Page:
Neuromorphic Computing Will Need Partners to Break into the Datacenter
By Jeffrey Burt
May 11, 2022
The emerging field of neuromorphic processing isn’t an easy one to navigate. There are major players in the field that are leveraging their size and ample resources – the highest profile being Intel with its Loihi processors and IBM’s TrueNorth initiative – and a growing list of startups that include the likes of SynSense, Innatera Nanosystems and GrAI Matter Labs.
Included in that latter list is BrainChip, a company that has been developing its Akida chip – Akida is Greek for “spike” – and accompanying IP for more than a decade. We’ve followed BrainChip over the past few years, speaking with them in 2018 and then again two years later, and the company has proven to be adaptable in a rapidly evolving space. The initial plan was to get the commercial SoC into the market by 2019, but BrainChip extended the deadline to add the capability to run convolutional neural networks (CNNs) along with spiking neural networks (SNNs).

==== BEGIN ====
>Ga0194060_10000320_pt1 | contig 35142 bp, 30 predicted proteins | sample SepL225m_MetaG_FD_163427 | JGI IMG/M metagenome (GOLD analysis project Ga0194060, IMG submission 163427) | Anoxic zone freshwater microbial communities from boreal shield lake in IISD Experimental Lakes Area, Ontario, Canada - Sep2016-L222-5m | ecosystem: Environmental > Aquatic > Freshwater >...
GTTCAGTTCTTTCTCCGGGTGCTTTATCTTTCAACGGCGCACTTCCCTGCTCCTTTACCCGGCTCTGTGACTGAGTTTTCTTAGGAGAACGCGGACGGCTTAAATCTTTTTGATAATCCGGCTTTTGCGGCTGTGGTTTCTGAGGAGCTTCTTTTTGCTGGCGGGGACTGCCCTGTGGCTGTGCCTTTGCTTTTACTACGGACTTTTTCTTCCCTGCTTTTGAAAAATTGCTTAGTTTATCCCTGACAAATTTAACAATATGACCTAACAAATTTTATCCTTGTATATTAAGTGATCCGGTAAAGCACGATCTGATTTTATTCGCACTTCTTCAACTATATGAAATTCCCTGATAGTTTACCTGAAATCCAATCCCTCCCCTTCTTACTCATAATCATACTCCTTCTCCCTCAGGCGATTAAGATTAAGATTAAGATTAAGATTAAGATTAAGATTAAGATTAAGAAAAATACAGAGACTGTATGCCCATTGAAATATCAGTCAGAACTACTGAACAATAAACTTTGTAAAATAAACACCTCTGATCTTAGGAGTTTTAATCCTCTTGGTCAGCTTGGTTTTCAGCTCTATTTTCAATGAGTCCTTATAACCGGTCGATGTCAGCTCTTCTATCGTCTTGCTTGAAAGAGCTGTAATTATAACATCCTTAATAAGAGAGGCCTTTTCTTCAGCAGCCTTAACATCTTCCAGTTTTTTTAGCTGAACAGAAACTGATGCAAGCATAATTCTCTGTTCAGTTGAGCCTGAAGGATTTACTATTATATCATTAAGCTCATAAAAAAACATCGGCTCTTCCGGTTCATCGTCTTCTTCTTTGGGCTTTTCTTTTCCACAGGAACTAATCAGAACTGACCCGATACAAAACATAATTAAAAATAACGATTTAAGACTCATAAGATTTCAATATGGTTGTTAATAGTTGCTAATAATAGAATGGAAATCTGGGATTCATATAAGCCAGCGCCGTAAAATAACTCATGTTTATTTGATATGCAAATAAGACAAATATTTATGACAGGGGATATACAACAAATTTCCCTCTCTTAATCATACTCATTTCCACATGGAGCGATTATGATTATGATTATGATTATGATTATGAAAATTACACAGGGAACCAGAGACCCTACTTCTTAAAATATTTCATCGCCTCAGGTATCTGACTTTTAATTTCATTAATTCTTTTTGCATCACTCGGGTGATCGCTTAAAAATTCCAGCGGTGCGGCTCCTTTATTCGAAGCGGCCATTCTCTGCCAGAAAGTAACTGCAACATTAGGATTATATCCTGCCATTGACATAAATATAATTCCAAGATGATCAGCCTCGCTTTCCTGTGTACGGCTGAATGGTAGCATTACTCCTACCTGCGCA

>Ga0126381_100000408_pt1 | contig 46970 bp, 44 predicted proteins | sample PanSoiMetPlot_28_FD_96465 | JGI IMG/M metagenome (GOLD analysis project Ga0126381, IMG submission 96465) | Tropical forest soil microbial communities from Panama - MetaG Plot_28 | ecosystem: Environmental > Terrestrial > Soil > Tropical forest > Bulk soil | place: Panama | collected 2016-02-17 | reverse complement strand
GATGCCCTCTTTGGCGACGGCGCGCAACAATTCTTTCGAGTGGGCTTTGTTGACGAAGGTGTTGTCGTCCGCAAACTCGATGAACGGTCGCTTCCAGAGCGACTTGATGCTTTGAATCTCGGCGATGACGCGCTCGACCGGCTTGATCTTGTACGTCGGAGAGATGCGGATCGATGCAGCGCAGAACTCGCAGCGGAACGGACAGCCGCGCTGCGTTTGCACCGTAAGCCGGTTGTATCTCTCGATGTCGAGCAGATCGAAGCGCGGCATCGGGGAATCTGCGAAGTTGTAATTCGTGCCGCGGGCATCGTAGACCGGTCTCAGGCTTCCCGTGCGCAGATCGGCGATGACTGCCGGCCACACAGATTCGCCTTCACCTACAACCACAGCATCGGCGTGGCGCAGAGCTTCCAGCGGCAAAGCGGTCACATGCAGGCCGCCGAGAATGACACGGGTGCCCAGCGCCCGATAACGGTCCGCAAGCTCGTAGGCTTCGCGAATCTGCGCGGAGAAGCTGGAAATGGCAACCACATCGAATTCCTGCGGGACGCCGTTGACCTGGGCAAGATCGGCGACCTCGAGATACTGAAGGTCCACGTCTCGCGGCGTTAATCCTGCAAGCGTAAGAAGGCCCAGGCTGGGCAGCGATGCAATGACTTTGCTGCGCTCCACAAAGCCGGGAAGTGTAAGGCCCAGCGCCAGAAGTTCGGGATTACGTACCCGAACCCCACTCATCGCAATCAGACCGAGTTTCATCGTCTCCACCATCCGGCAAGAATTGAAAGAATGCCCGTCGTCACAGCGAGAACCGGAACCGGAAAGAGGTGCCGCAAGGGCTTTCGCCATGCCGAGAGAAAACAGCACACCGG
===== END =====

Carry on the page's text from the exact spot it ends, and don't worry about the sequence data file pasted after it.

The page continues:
In January, the company announced the full commercialization of its AKD1000 platform, which includes its Mini PCIe board that leverages the Akida neural network processor. It’s a key part of BrainChip’s strategy of using the technology as reference models as it pursues partnerships with hardware and chip vendors that will incorporate it in their own designs.
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